Finally, it's important to recall the relationship between "trials of strength" and truth in Latour. Latour argues that every "truth" is produced through trials of strength that determine its capacity to stand or not (note his warlike language here). You seem to say that religion and science are on equal grounds with their fragility. Perhaps, perhaps not. Many religions have undergone trials of strength through the formation of collectives, institutions, and rituals that make them incredibly sturdy. Here I think of Dennett's version of meme theory where religions, for example, create memes such as "you will go to hell if you question doctrine" creating for themselves an "autoimmune system" that's extremely effective in producing endurance of these collectives. And, of course, religion engages in all the sorts of anti-pluralistic warfare you decry in this post. Science has also gone through its trials of strength through the experiment, the creation of instruments, the invention of "speaking objects" (the events that take place in experiments and that are observed by a variety of people), journals, institutions, etc. I don't think either of these things are particularly fragile. Both have aligned all sorts of actants to sustain their existence. As Latour says, those black boxes can always be opened and questioned anew, but in the case of science-- and depending on what scientific claim we're talking about --the bar is pretty high for justifying the opening of those boxes, e.g., there's not much reason to question the black box of vaccination at this point.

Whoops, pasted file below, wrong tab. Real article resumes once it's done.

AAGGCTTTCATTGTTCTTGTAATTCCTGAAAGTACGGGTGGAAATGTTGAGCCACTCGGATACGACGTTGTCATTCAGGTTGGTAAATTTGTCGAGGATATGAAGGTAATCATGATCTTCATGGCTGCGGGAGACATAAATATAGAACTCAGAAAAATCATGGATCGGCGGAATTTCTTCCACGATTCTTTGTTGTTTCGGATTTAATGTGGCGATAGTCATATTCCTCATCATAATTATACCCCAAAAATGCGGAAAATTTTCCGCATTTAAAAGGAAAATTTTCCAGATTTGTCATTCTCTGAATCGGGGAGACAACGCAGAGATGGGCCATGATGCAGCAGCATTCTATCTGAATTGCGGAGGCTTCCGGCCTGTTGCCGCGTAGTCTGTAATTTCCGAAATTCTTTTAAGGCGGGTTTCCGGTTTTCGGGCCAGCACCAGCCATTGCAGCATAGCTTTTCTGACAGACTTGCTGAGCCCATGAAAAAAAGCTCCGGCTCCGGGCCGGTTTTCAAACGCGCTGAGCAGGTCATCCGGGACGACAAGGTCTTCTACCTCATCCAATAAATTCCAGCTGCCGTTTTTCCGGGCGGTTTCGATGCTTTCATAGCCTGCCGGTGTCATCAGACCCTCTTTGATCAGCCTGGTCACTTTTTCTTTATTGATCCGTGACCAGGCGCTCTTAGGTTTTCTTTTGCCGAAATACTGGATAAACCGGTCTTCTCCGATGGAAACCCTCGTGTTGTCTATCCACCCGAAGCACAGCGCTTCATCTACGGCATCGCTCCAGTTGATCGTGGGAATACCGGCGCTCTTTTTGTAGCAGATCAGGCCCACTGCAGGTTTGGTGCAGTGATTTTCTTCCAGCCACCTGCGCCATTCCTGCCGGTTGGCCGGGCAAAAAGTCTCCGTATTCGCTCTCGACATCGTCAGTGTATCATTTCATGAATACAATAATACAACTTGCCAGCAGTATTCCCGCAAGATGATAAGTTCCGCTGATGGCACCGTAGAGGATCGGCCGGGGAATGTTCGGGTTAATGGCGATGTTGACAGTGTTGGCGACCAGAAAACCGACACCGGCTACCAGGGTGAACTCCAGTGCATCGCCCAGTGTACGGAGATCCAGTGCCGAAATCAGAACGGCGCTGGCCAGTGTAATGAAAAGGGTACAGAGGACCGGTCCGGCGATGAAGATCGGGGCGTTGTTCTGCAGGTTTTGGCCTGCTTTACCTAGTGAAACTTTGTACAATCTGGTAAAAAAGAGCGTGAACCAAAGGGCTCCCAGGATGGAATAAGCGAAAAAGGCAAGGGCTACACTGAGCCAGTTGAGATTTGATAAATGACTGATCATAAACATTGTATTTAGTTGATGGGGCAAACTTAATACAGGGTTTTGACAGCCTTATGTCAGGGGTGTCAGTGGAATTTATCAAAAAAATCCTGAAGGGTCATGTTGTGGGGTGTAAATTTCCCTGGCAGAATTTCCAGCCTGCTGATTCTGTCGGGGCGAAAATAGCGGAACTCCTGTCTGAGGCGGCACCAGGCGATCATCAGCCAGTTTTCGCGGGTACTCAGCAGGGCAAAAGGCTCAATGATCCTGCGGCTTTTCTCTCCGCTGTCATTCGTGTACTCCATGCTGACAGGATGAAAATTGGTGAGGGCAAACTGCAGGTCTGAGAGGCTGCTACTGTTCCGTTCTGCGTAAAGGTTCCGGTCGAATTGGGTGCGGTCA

I don't doubt that there are differences in experience between where you are, Levi, and over on this side of the pond; in fact I know that there are and I appreciate how that creates a difference in perspective.  However, if anything that fact strengthens my argument.  I couldn't have been any more explicit in saying that sometimes idols need to be smashed, could I?  If they are destructive and deleterious to collective life then smash away!  You have not only a right to do so but a duty.  But do they all need to be smashed?  Really?